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Daily Courier: Ore. Town Wants Feds To Rule On Dispensaries

Decision makers for cities and counties throughout Oregon who have been wringing their hands over medical marijuana dispensaries may want to send thank-you cards to the Cave Junction City Council.

With several members who are medical marijuana supporters, the council Monday night voted to seek a declaratory judgment in federal court regarding dispensaries. That type of judgment is the legal determination of a court that resolves legal uncertainty.

Oregon governments have been thrown into a quandary because a state law that kicked in March 3 allows medical marijuana dispensaries. However, marijuana is illegal under federal law, and most cities and counties have business codes that include language prohibiting anything that violates federal law.

The ruling sought by Cave Junction could resolve that predicament.

The council voted 3-1 to seek the judgment after emerging from a lengthy executive session regarding potential litigation related to dispensaries.

Mayor Carl Jacobsen and Councilors Charles Polk and Margaret Miller voted yes. Daniel Dalegowski, who supports dispensaries, voted no. John Gardiner, who also supports dispensaries, recused himself.

Miller characterized the decision as a way for the city to get clarity and move forward. The council did not vote to place a moratorium on dispensaries, which is allowed under Oregon law.

Cave Junction is relying on Ryan Kirchoff of the Grants Pass firm of James, Holmbeck, and Kirchoff to obtain the ruling. While it could take months for a judge to make a final ruling, Kirchoff told the council there could be a preliminary decision within two weeks.

City Recorder Ryan Nolan said a preliminary decision would give the council direction and pro vide “injunctive relief” if the council takes any action based on the preliminary decision.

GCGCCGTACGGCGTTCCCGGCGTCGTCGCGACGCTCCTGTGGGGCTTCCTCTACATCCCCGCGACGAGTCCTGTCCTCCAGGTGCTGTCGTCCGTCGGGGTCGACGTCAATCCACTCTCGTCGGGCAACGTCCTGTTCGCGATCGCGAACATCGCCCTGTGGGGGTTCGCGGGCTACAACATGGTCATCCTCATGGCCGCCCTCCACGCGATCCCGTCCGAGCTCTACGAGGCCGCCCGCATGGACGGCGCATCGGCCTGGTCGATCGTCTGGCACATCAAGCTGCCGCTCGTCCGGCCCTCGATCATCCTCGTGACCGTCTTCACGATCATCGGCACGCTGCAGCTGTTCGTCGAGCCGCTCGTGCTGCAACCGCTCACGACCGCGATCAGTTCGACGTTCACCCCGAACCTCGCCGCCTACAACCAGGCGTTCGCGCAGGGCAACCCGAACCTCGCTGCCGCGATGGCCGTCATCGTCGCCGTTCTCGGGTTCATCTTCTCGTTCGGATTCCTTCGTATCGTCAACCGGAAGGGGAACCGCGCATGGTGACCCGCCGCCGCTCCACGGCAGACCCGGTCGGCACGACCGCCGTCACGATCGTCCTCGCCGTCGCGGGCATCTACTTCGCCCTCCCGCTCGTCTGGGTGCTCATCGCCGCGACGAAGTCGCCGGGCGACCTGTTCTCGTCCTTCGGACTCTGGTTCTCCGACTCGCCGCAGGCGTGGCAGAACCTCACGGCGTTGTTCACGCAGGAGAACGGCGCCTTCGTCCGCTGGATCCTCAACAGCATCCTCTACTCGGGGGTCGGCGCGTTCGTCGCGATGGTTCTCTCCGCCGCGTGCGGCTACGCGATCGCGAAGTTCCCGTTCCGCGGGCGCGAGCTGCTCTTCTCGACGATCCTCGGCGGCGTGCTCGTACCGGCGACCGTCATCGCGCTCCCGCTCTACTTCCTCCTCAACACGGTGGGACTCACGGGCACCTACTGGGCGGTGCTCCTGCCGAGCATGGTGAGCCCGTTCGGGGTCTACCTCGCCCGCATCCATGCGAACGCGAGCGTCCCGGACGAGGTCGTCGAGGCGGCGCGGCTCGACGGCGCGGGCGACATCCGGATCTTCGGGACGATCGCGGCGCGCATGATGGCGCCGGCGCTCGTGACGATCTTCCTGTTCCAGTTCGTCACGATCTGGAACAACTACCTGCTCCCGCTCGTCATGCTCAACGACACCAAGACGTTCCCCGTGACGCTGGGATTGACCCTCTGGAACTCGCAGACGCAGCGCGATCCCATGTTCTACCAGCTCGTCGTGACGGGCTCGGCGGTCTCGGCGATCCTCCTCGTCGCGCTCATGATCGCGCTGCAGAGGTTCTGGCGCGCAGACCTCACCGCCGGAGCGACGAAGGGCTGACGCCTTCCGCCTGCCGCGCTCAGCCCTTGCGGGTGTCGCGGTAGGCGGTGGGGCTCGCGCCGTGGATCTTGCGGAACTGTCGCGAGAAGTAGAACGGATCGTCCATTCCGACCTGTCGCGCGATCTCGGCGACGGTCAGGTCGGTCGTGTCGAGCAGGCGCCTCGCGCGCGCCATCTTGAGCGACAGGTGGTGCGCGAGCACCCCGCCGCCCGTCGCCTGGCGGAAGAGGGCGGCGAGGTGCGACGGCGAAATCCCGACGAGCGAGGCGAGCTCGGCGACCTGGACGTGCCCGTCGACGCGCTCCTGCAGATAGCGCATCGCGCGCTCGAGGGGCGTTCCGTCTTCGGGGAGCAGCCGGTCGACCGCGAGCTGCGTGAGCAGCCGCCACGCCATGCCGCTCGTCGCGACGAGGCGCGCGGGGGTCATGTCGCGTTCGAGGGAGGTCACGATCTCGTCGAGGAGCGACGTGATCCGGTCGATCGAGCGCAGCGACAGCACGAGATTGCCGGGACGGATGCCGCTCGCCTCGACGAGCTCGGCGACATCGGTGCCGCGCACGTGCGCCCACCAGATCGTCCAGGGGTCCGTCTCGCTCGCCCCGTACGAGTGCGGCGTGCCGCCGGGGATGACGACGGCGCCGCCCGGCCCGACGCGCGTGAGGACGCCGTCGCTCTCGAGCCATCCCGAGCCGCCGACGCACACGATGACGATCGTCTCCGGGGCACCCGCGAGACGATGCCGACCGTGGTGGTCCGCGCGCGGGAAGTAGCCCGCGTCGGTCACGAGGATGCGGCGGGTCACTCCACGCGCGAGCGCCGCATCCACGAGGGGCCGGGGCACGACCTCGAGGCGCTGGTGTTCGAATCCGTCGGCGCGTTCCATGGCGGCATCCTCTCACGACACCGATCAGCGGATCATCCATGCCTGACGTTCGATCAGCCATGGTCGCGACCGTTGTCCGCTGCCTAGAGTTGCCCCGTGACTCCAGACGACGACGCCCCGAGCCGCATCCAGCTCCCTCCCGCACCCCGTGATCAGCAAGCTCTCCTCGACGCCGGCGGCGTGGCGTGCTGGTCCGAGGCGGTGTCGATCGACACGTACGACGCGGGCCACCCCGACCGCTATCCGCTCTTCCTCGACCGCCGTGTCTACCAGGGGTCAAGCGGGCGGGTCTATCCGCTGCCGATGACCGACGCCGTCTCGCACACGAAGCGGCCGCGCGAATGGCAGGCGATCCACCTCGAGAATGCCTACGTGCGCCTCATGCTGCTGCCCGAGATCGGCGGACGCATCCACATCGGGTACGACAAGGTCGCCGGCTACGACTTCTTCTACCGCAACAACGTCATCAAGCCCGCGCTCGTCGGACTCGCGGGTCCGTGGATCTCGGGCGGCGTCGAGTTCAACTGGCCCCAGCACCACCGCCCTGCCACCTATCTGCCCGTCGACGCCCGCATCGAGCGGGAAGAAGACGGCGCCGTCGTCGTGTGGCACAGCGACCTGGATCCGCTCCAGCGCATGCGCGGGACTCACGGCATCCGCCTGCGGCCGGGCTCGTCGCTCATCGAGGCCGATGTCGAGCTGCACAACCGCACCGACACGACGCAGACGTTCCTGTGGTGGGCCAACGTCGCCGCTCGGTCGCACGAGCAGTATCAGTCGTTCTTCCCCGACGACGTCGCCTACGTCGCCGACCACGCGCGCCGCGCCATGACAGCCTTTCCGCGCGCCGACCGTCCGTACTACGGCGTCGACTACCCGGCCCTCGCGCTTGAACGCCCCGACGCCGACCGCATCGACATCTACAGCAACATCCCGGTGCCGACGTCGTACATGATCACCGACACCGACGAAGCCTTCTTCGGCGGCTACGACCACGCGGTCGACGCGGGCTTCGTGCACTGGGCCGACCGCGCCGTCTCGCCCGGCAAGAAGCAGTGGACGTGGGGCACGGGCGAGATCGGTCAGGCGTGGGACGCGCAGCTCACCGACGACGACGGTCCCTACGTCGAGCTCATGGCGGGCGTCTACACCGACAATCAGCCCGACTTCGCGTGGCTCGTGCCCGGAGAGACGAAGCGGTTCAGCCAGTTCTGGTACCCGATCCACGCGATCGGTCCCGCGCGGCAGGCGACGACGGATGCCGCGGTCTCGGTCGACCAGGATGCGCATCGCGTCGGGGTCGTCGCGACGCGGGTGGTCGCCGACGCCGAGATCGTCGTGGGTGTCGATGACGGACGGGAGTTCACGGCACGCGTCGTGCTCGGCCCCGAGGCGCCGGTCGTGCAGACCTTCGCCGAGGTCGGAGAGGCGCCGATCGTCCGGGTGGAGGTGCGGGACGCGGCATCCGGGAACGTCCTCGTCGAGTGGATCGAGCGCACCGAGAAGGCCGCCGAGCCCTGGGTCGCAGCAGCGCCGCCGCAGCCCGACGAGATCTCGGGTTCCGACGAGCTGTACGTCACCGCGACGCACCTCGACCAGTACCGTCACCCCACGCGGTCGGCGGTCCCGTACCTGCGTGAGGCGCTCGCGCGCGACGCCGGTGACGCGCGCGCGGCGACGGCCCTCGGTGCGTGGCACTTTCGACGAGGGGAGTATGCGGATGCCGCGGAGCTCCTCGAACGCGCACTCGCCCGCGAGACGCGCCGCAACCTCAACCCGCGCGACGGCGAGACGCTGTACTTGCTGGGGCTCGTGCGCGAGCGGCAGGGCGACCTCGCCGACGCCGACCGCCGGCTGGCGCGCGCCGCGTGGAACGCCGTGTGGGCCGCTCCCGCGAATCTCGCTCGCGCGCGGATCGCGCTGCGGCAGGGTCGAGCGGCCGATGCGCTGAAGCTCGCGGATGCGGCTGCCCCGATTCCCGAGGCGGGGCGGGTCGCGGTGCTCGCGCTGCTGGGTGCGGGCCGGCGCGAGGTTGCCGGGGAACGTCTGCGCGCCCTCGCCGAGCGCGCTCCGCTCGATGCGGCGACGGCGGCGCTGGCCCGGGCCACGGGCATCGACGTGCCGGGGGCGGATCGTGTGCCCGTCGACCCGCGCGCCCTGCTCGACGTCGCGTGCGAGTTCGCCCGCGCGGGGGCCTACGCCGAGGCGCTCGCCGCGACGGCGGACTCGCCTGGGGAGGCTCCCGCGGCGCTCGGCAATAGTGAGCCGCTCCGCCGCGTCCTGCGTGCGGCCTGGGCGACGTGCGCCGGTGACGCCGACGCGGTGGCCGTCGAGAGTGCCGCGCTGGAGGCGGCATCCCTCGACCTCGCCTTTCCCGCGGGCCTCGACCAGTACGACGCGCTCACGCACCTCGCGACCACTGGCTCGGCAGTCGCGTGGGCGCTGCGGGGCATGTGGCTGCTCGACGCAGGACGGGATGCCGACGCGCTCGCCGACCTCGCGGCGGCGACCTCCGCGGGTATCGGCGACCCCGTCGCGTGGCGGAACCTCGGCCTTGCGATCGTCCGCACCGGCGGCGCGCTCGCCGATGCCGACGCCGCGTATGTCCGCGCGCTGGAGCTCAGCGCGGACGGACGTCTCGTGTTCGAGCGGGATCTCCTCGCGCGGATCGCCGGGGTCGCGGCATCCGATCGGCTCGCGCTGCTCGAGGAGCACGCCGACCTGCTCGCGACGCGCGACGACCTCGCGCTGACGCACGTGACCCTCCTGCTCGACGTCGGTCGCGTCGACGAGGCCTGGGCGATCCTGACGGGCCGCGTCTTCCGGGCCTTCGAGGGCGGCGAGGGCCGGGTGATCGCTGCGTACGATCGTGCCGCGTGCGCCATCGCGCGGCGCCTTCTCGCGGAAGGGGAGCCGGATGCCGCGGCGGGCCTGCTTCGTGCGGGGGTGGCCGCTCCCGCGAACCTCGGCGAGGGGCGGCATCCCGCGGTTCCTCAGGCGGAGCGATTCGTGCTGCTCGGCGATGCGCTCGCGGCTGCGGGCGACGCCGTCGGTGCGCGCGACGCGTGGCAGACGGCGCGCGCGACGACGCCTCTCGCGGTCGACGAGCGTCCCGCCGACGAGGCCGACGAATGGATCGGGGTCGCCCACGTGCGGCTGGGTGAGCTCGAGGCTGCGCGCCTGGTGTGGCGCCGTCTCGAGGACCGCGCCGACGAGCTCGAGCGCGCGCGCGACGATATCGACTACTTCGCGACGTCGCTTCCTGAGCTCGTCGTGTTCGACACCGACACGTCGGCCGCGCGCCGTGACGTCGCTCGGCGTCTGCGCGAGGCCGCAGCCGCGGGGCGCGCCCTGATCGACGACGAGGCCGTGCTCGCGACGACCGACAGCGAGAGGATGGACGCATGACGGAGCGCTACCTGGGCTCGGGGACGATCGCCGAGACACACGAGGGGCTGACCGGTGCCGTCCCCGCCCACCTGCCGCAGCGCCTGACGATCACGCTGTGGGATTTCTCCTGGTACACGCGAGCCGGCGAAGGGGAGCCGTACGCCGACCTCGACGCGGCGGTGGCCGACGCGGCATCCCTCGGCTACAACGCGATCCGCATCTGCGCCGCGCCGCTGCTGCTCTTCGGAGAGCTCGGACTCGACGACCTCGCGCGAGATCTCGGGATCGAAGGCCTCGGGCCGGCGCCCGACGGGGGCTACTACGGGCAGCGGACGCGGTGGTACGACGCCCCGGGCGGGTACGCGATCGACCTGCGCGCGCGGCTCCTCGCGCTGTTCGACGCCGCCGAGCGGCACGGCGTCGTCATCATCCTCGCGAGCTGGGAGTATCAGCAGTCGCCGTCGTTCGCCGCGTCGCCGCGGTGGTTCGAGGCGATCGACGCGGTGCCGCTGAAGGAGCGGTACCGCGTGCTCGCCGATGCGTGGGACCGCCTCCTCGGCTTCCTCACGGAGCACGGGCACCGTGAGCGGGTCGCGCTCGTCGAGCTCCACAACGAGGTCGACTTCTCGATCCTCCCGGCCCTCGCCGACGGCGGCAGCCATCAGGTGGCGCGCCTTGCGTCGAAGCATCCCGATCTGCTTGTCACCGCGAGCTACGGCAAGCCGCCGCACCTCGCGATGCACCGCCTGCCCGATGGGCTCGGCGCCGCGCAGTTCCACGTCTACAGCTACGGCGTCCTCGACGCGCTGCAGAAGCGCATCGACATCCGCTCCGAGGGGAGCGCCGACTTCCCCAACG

Prior to the vote, Dalegowski declared a potential conflict because he is a licensed medical marijuana grower. However, he said he has no intention of opening a dispensary. He also noted that he has family members who “may or may not” be growers and who may or may not be interested in opening dispensaries.

Dalegowski said he discussed his situation with the Oregon Ethics Commission, and because he will not personally benefit financially if dispensaries are allowed, he said he was advised he could vote on the issue.

Gardiner also declared a potential conflict, but opted to recuse himself because he has not discussed his situation with the Ethics Commission. Gardiner said his conflict stems from the fact his wife has been approached by a third party about operating a dispensary should such businesses be allowed in Cave Junction. That said, Gardiner said he supports dispensaries, which he believes should be able to provide a safe medical product for patients.

Gardiner also said he was disappointed by the legal advice the council received during executive session and that he’s concerned about the possibility of putting off a decision for months, depending on the courts.

Nolan said city recorders and city managers throughout the state have wondered which government entity would be the first to address the issue in the courts. “I think everybody thought it would be Medford,” he said. Instead, it will be Cave Junction.

Because of the conflict between state and federal law, the Oregon Legislature passed a law in late March to allow local governments to place a moratorium on medical marijuana dispensaries for up to a year if they act before May 1. Cave Junction’s next council meeting is April 28, so it’s possible the city may yet impose a moratorium.

At least 71 Oregon cities have enacted moratoriums on medical marijuana dispensaries and more than 40 others are considering one. Among the cities that have not imposed moratoriums are Portland, Bend and Eugene.

* In other business Monday, the council voted 3-2 to support ballot measures in Josephine and Jackson counties that would ban genetically modified crops. Polk and Miller voted no.

As the meeting wound down, Josephine County commissioner candidate Mark Seligman of Selma became embroiled in a dispute with Jacobsen over how much time Seligman would have to address the council.

Seligman requested more than the alloted three minutes because he had waited for two hours for the executive session to end. Mayor Jacobsen declined that request, prompting Seligman to ask for a vote of the council to consider his request.

Jacobsen said it was the mayor’s perogative and he told Seligman he was limited to three minutes. After an argument, Seligman threatened to return at a future meeting with enough people to fill the council chambers in protest.

Jacobsen then threatened to have Seligman arrested, at which point Seligman took his seat.

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